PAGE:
Sandhoff disease is a rare, genetic, lipid storage disorder resulting in the progressive deterioration of the central nervous system. It is caused by a deficiency of the enzyme beta-hexosaminidase, which results in the accumulation of certain fats (lipids) in the brain and other organs of the body. Sandhoff disease is a severe form of Tay-Sachs disease--which is prevalent primarily in people of Eastern European and Ashkenazi Jewish descent--but it is not limited to any ethnic group. Onset of the disorder usually occurs at 6 months of age. Neurological symptoms may include motor weakness, startle reaction to sound, early blindness, progressive mental and motor deterioration, macrocephaly (an abnormally enlarged head), cherry-red spots in the eyes, seizures, and myoclonus (shock-like contractions of a muscle). Other symptoms may include frequent respiratory infections, doll-like facial appearance, and an enlarged liver and spleen.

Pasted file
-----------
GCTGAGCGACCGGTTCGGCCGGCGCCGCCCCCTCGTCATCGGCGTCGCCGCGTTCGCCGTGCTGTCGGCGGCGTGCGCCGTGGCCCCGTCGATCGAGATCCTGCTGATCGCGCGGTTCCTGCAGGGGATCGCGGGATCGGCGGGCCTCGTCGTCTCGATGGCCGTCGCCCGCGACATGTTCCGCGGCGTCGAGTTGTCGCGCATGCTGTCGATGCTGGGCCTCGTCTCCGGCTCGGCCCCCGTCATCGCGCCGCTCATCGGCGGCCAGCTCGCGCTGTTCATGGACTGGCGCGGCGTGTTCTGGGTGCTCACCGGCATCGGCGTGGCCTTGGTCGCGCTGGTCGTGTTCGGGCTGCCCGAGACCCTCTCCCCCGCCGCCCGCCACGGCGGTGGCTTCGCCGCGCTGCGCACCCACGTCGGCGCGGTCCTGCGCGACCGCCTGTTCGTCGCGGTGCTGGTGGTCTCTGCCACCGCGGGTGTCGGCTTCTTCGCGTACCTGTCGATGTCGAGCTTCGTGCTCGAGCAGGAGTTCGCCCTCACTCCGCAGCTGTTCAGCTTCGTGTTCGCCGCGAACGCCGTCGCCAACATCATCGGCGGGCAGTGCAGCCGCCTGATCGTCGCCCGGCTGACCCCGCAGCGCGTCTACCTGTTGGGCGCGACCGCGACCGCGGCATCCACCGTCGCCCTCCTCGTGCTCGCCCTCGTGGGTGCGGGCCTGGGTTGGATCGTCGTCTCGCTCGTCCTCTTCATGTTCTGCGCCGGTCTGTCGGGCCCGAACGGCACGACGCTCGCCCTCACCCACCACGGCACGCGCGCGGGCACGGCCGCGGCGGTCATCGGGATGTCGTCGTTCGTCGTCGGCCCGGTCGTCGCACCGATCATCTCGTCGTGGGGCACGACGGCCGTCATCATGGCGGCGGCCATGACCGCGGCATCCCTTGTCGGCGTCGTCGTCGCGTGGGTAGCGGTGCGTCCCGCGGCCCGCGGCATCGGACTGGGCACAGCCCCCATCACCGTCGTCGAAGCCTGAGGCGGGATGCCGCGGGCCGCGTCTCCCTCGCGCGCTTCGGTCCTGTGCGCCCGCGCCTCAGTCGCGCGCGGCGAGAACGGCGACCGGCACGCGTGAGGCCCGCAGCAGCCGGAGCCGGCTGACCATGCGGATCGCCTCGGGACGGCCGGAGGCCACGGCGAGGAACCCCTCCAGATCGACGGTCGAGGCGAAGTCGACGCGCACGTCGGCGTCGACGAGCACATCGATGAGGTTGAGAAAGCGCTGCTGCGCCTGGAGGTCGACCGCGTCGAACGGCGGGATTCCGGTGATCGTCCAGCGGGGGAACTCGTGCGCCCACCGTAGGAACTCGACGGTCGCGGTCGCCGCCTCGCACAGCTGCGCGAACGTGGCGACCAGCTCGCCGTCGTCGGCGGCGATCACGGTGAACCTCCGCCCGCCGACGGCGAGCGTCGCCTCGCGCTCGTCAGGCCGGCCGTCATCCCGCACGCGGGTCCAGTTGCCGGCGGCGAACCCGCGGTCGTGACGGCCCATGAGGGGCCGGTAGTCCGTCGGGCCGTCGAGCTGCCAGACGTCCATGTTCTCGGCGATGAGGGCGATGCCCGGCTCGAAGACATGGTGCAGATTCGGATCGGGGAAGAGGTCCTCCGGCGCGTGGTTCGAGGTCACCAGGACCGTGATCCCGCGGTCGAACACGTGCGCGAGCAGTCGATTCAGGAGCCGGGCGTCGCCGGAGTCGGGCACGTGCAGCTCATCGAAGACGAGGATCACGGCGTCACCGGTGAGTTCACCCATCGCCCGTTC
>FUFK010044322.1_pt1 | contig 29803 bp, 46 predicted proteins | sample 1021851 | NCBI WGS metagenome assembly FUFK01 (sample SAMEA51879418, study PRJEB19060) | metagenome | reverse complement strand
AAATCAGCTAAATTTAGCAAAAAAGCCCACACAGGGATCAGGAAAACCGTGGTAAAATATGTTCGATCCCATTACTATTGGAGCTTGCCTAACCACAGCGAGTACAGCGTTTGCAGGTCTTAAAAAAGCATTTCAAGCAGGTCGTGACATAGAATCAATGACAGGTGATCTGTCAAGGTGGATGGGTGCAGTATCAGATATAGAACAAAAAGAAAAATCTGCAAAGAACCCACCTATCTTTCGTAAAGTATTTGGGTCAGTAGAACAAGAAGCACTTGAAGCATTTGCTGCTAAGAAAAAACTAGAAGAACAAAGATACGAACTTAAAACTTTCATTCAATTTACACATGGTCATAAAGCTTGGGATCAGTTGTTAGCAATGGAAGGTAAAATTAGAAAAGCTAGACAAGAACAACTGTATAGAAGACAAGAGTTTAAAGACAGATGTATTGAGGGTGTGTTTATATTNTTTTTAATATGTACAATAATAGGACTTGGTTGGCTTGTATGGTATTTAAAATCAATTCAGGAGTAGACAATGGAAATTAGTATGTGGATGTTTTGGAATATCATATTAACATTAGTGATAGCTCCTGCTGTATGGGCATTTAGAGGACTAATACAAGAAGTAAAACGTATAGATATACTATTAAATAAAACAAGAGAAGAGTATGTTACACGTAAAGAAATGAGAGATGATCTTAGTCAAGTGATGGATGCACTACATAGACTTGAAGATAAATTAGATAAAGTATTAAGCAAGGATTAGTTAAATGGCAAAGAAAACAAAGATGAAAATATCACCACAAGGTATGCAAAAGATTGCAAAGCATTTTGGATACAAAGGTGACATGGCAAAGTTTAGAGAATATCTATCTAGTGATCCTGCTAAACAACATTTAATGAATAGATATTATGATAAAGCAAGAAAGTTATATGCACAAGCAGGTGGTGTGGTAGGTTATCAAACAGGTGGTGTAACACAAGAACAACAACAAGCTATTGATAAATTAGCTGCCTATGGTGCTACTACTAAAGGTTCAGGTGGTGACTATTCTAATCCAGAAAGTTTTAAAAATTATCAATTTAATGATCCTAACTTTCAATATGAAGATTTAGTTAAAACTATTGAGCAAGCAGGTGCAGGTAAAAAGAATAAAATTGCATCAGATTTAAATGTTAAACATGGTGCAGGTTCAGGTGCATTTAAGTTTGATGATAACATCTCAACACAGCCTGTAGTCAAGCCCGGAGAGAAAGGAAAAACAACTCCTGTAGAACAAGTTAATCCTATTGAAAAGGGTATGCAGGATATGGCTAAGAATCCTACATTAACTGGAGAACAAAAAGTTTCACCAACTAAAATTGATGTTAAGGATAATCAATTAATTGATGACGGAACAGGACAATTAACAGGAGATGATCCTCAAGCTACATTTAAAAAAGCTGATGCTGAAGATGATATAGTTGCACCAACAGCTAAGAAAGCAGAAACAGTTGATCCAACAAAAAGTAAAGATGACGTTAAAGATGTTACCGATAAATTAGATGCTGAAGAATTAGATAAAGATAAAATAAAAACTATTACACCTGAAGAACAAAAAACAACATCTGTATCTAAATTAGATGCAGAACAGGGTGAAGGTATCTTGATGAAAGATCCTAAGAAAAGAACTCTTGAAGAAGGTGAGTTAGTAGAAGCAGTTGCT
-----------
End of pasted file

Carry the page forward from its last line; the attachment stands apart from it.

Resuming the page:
|National Tay-Sachs and Allied Diseases Association
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|National Organization for Rare Disorders (NORD)
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Danbury, CT 06810
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Last updated October 6, 2011